Neither is Lohan the only person to suggest that there is something wrong with women coming forward with allegations of sexual misconduct years after the alleged incident took place. Earlier this year, Germaine Greer expressed views very similar to Lohan’s, saying that she “always wanted to see women react immediately” when faced with harassment or assault.
“In the old days,” Greer said, women “weren’t afraid” of “leering” men. She also spoke scornfully of Dylan Farrow, who has accused her father Woody Allen of sexually abusing her as a child. “It was 20 years ago, so you want him to stop making movies now?”
What binds all these arguments together is the notion that there is strength in silence, and feebleness in speaking out; that refusing to be made vulnerable by male harassment or violence is somehow admirable. Conversely, Lohan and Greer and the French women suggest there is something almost embarrassing about saying ‘this happened, and it hurt and frightened me.’ But this is nonsense.
It’s true that it can sometimes feel empowering to shake off a man’s words or hands and just keep moving through the world, blinkers on. That can feel like armour. But there is also something empowering, in a very different way, about shedding that armour and showing the world just how much someone has hurt you. Speaking out about sexual harassment and assault takes extraordinary strength and bravery: it exposes women to levels of scrutiny and antipathy that would make a fragile person crumble into dust. Deciding to go public with a #MeToo story is the opposite of weakness, in every way.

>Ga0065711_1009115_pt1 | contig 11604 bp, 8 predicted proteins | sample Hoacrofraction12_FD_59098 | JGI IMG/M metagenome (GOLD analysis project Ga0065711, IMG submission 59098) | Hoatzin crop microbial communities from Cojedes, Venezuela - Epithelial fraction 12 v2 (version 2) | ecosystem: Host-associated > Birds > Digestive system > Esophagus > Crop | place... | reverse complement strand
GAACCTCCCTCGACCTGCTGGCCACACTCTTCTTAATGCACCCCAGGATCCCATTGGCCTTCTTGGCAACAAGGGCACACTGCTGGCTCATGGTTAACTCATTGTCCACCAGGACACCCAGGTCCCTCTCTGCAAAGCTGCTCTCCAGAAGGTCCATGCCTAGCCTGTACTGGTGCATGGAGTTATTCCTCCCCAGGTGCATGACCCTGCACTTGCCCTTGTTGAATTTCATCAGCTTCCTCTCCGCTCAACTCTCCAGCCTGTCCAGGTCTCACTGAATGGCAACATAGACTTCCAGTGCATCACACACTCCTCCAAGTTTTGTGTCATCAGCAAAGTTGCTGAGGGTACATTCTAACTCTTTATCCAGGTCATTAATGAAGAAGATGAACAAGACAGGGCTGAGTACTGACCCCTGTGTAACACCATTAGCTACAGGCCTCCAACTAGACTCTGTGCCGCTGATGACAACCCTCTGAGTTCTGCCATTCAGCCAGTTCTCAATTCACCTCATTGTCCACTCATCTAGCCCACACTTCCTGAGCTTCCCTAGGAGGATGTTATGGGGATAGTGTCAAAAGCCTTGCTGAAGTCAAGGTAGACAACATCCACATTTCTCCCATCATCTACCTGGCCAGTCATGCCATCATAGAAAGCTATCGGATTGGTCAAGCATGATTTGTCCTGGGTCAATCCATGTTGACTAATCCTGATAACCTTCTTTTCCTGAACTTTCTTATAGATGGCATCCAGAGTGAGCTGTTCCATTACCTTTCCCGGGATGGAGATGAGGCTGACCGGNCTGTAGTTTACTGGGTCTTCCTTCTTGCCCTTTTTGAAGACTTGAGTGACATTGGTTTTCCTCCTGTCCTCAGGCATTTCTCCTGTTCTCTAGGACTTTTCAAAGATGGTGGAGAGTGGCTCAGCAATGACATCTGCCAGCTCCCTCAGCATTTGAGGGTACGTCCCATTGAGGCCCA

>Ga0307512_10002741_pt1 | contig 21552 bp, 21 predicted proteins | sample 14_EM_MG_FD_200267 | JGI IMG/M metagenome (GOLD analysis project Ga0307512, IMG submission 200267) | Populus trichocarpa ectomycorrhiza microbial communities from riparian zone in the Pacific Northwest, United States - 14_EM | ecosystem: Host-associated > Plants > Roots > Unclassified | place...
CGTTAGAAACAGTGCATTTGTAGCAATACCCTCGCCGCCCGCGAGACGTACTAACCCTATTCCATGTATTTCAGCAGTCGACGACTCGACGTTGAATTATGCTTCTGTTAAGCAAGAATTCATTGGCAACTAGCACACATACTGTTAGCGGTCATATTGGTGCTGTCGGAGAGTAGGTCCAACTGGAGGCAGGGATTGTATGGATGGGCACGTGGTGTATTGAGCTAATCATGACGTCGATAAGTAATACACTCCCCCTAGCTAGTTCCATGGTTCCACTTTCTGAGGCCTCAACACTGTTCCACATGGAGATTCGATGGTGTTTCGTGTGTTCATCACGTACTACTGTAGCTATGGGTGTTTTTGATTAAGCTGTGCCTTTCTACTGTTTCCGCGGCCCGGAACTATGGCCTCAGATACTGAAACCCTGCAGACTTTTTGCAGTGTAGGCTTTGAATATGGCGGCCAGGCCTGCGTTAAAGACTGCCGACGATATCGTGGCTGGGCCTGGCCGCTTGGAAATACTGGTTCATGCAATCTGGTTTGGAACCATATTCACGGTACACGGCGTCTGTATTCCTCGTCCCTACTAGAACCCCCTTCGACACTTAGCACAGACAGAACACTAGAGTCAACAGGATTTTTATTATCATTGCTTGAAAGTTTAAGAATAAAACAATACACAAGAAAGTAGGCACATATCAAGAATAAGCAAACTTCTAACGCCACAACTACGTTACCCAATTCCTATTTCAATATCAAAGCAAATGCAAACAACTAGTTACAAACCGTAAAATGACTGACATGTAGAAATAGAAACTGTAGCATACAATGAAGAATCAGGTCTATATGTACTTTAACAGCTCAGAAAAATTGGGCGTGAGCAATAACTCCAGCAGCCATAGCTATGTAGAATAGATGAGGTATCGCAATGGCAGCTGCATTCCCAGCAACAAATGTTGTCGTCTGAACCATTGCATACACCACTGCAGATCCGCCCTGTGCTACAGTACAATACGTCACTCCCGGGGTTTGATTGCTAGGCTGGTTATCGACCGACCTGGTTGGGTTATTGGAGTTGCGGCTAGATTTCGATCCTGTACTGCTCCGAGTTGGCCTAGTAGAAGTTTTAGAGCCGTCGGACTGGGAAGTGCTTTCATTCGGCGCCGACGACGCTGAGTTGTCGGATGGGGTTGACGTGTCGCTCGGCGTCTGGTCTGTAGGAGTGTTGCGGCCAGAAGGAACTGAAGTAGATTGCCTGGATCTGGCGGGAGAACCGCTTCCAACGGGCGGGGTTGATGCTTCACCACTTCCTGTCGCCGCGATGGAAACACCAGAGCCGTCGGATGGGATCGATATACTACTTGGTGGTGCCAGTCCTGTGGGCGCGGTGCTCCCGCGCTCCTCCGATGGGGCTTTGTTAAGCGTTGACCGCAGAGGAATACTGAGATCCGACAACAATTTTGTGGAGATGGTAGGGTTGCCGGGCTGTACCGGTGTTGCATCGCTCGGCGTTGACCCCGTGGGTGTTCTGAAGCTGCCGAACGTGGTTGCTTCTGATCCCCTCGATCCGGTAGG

And the idea that women should always react ‘in the moment’ to sexual harassment is deeply flawed. There are myriad reasons why a woman might not feel able to respond decisively to harassment when it happens: if it takes place in the workplace, she might fear for her career; if it takes place on the street, she may fear for her safety. We all saw what happened recently in France, when a woman who challenged a catcaller on the street was swiftly punched in the face.
Finally, Lohan’s suggestion that women simply file a police report if they want to make their #MeToo stories “a real thing” may be well-intentioned, but is profoundly uninformed. Sexual assault cases are notoriously difficult to prosecute, and it’s only in recent years that many police forces have begun to take women’ allegations seriously. Workplace sexual harassment is even harder to prove, and is not a criminal offence in the UK or the US.
Not only that, but feelings including shame, denial and powerlessness can all cause women to delay reporting assault to authorities. All told, it’s not surprising that so many women who experienced alleged assaults in the Eighties, Nineties and early Noughties took decades to speak out.
It would be easy to dismiss Lohan’s comments as the remarks of an oblivious starlet, but she’s far from the only person with such beliefs. It’s imperative that we keep challenging these views when they crop up – because there is strength in speaking out, and there always will be.